Find a Security Clearance Job!

Military


San Clemente Island Underwater Range (SCIUR)

The San Clemente Island Underwater Range (SCIUR) is maintained and operated by the Naval Undersea Warfare Center, San Diego Site. The SCIUR is located off the northeastern side of San Clemente Island and consists of six bottom-mounted hydrophones that provide a coverage area of approximately 50 square nautical miles. The SCIUR has an acoustical, an optical and a radar system for surface impact location.

The acoustical system uses the six bottom-mounted hydrophones that are connected to the range facility building. Sound pulses are received by the hydrophones and detected and demodulated by the signal processor. The locations are then displayed on the graphics system. The tracking area is limited to the hydrophone coverage area of approximately 50 square nautical miles.

The optical system is composed of three tracking stations. At each station, range personnel operate survey equipment called theodolites. At the time of impact, the tracking station operators will manually "fix" their theodolites onto the target. The theodolites' bearings are then sent to a range facility computer which determines the location.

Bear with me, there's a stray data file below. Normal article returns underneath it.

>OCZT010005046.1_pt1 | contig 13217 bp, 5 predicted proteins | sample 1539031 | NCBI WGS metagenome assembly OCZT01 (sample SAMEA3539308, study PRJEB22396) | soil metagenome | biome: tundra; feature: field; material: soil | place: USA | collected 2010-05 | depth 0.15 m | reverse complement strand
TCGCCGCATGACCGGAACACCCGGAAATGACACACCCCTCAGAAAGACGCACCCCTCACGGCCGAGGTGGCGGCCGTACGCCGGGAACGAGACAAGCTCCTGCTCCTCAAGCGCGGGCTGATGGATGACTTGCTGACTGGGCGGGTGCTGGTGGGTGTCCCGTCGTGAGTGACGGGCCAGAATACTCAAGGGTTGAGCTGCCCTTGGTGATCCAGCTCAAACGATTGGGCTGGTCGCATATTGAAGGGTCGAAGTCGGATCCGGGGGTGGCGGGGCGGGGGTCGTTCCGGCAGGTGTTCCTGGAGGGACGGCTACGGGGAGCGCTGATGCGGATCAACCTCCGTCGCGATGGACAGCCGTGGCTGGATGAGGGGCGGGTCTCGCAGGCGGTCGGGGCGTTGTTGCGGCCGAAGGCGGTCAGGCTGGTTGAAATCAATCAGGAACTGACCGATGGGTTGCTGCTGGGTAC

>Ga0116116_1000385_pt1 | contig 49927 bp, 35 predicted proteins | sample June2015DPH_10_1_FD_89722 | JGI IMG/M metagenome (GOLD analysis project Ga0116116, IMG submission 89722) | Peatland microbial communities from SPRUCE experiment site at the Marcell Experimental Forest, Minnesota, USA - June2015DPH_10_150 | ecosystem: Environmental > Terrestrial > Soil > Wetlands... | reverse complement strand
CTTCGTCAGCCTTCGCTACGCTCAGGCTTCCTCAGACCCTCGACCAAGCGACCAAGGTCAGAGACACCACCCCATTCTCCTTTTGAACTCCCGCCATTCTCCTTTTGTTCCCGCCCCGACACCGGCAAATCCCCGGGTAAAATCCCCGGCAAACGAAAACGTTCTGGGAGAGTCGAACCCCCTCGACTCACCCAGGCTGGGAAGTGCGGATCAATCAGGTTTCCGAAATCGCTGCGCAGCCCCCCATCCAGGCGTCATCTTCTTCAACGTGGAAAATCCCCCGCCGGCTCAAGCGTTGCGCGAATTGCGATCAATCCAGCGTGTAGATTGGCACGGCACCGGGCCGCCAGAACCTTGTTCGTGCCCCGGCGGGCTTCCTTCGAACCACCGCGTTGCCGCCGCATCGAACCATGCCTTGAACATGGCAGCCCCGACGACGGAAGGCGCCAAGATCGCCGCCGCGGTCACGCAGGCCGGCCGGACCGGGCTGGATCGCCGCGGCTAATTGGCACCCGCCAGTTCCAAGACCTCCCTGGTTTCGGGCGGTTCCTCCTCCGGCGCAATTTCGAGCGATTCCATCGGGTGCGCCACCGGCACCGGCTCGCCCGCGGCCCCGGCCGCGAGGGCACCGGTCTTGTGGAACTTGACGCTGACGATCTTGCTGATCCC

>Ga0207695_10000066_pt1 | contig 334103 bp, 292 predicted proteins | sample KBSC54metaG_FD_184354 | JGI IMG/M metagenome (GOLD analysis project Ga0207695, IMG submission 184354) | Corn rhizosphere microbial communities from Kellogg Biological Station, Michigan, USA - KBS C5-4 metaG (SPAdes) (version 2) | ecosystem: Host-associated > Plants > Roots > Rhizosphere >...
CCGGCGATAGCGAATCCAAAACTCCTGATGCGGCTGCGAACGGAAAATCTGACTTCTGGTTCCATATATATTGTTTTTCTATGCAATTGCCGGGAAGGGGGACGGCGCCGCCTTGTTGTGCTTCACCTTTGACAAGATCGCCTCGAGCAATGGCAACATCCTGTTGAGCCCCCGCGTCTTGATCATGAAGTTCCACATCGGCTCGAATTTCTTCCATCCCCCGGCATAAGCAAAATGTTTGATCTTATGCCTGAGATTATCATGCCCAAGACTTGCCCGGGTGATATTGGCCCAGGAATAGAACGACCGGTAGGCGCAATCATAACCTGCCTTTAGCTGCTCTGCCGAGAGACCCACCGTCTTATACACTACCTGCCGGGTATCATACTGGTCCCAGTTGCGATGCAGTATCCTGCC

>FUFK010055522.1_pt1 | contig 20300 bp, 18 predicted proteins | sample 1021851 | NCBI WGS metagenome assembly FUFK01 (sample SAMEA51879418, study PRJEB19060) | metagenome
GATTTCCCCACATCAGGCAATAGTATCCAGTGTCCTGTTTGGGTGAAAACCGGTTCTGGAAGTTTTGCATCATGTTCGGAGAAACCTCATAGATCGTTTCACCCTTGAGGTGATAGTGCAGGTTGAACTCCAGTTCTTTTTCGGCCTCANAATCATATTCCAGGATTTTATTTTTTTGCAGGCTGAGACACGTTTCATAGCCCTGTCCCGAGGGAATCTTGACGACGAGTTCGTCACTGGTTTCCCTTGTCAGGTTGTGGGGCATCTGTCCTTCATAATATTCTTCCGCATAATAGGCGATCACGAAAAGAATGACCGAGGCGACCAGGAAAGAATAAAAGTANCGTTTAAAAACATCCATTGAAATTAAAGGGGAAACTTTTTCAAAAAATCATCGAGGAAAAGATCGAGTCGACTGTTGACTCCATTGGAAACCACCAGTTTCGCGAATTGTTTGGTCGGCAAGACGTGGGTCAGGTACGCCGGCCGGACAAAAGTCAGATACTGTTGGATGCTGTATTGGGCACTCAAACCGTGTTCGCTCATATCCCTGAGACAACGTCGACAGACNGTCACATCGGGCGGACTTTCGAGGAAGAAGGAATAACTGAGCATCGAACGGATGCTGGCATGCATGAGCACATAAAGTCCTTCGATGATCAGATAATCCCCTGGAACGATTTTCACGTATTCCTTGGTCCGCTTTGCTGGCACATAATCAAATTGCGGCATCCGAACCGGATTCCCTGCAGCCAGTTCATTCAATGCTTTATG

The radar tracking system is composed of two fire control radars. The radar data is consolidated into one data package that is transmitted from a centralized site and received at the range facility. The data is demodulated and serially transmitted to the range computer for position calculation and display on the graphics system.

In response to technical requirements, mines, sonobuoys, air-launched torpedoes, and vertical launch ASROCs (VLAs) are the types of impacts with accuracy requirements dependent on the object being tested. Ideally, this requirement is one-tenth of the accuracy of the deployment system; however, this requirement is not always feasible, and an accuracy of 5 to 10 feet would be a more practical requirement. The required coverage area is also based on the system being evaluated. For routine training on the deployment of mines, sonobuoys, and torpedoes, an area of 40 to 50 square nautical miles is sufficient. For larger scenarios with multiple exercises or concurrent system tests, an area of 100 to 150 square nautical miles would be needed. From an operational point of view, the SCIUR desires a fully automated, real-time system with a type of impact identification capability.

 



NEWSLETTER
Join the GlobalSecurity.org mailing list


 
Page last modified: 05-07-2011 02:56:29 ZULU